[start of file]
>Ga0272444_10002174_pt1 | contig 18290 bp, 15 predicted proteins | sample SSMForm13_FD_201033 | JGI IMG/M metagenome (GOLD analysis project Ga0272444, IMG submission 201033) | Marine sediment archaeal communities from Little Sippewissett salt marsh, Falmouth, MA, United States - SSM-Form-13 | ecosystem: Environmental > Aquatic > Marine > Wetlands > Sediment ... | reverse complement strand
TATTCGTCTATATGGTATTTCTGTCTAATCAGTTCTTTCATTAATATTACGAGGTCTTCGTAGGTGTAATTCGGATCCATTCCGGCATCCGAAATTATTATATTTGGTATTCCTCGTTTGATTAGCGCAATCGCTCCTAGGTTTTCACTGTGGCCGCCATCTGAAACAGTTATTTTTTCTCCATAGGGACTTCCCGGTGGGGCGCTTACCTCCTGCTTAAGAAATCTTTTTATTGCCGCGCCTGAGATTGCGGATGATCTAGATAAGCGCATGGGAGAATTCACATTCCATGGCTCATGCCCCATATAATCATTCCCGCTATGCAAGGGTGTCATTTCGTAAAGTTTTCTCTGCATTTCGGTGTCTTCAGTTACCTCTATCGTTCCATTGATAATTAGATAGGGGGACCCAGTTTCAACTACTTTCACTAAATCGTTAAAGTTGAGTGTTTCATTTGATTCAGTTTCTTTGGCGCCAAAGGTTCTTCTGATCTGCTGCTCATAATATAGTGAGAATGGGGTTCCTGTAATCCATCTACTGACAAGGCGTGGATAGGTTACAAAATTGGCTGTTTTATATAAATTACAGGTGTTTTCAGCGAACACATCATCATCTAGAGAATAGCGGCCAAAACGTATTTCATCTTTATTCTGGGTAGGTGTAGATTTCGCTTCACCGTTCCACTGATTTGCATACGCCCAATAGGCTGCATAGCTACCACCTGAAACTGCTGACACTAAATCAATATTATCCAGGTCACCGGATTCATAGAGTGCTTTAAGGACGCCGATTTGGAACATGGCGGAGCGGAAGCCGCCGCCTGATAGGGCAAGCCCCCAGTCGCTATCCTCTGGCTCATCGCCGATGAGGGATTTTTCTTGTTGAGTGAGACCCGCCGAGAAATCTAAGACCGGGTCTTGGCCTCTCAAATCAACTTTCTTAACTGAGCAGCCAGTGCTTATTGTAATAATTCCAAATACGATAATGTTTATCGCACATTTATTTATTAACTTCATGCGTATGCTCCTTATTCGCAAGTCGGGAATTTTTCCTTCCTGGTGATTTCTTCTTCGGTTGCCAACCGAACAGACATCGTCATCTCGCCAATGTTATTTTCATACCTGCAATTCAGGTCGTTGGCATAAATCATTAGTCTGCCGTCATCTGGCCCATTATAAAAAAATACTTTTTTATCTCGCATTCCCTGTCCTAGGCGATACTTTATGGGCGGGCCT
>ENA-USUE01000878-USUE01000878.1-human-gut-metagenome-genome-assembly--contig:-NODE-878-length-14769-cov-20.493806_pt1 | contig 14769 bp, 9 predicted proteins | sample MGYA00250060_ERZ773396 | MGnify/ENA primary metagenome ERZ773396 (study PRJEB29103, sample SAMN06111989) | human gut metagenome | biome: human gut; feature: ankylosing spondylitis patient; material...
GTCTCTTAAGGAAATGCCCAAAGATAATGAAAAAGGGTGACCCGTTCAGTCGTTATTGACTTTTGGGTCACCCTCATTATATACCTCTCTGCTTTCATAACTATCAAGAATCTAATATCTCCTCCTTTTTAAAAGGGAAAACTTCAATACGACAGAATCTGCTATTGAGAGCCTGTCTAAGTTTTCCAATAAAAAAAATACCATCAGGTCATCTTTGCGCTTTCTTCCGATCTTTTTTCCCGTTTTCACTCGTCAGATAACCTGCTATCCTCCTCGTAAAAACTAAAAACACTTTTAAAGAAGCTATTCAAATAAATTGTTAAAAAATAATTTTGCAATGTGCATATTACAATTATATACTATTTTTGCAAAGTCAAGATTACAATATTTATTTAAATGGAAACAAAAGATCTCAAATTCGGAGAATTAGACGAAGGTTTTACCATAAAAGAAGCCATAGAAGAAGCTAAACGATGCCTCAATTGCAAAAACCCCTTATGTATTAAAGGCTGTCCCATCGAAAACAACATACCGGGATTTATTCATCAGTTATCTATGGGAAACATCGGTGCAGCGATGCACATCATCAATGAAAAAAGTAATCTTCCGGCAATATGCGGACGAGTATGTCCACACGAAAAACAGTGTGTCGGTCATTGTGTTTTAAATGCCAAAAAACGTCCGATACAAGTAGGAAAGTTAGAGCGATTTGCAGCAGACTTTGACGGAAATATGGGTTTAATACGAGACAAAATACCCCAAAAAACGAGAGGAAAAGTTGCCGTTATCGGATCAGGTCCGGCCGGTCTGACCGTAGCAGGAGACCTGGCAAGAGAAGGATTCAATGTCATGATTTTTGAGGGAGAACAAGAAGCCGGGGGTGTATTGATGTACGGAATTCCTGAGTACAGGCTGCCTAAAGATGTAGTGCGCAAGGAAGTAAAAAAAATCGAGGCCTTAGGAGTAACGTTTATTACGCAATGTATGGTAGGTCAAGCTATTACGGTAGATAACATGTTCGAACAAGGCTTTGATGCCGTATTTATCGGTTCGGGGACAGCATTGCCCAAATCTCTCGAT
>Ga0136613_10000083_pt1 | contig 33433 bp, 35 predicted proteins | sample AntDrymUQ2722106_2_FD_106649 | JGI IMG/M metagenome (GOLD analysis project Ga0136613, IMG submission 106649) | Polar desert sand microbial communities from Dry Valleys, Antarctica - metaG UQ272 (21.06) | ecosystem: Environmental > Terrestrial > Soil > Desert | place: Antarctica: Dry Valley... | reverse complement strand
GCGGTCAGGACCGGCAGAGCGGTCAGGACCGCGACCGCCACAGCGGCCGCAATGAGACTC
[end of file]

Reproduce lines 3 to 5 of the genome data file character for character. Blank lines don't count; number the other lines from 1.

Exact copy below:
>ENA-USUE01000878-USUE01000878.1-human-gut-metagenome-genome-assembly--contig:-NODE-878-length-14769-cov-20.493806_pt1 | contig 14769 bp, 9 predicted proteins | sample MGYA00250060_ERZ773396 | MGnify/ENA primary metagenome ERZ773396 (study PRJEB29103, sample SAMN06111989) | human gut metagenome | biome: human gut; feature: ankylosing spondylitis patient; material...
GTCTCTTAAGGAAATGCCCAAAGATAATGAAAAAGGGTGACCCGTTCAGTCGTTATTGACTTTTGGGTCACCCTCATTATATACCTCTCTGCTTTCATAACTATCAAGAATCTAATATCTCCTCCTTTTTAAAAGGGAAAACTTCAATACGACAGAATCTGCTATTGAGAGCCTGTCTAAGTTTTCCAATAAAAAAAATACCATCAGGTCATCTTTGCGCTTTCTTCCGATCTTTTTTCCCGTTTTCACTCGTCAGATAACCTGCTATCCTCCTCGTAAAAACTAAAAACACTTTTAAAGAAGCTATTCAAATAAATTGTTAAAAAATAATTTTGCAATGTGCATATTACAATTATATACTATTTTTGCAAAGTCAAGATTACAATATTTATTTAAATGGAAACAAAAGATCTCAAATTCGGAGAATTAGACGAAGGTTTTACCATAAAAGAAGCCATAGAAGAAGCTAAACGATGCCTCAATTGCAAAAACCCCTTATGTATTAAAGGCTGTCCCATCGAAAACAACATACCGGGATTTATTCATCAGTTATCTATGGGAAACATCGGTGCAGCGATGCACATCATCAATGAAAAAAGTAATCTTCCGGCAATATGCGGACGAGTATGTCCACACGAAAAACAGTGTGTCGGTCATTGTGTTTTAAATGCCAAAAAACGTCCGATACAAGTAGGAAAGTTAGAGCGATTTGCAGCAGACTTTGACGGAAATATGGGTTTAATACGAGACAAAATACCCCAAAAAACGAGAGGAAAAGTTGCCGTTATCGGATCAGGTCCGGCCGGTCTGACCGTAGCAGGAGACCTGGCAAGAGAAGGATTCAATGTCATGATTTTTGAGGGAGAACAAGAAGCCGGGGGTGTATTGATGTACGGAATTCCTGAGTACAGGCTGCCTAAAGATGTAGTGCGCAAGGAAGTAAAAAAAATCGAGGCCTTAGGAGTAACGTTTATTACGCAATGTATGGTAGGTCAAGCTATTACGGTAGATAACATGTTCGAACAAGGCTTTGATGCCGTATTTATCGGTTCGGGGACAGCATTGCCCAAATCTCTCGAT
>Ga0136613_10000083_pt1 | contig 33433 bp, 35 predicted proteins | sample AntDrymUQ2722106_2_FD_106649 | JGI IMG/M metagenome (GOLD analysis project Ga0136613, IMG submission 106649) | Polar desert sand microbial communities from Dry Valleys, Antarctica - metaG UQ272 (21.06) | ecosystem: Environmental > Terrestrial > Soil > Desert | place: Antarctica: Dry Valley... | reverse complement strand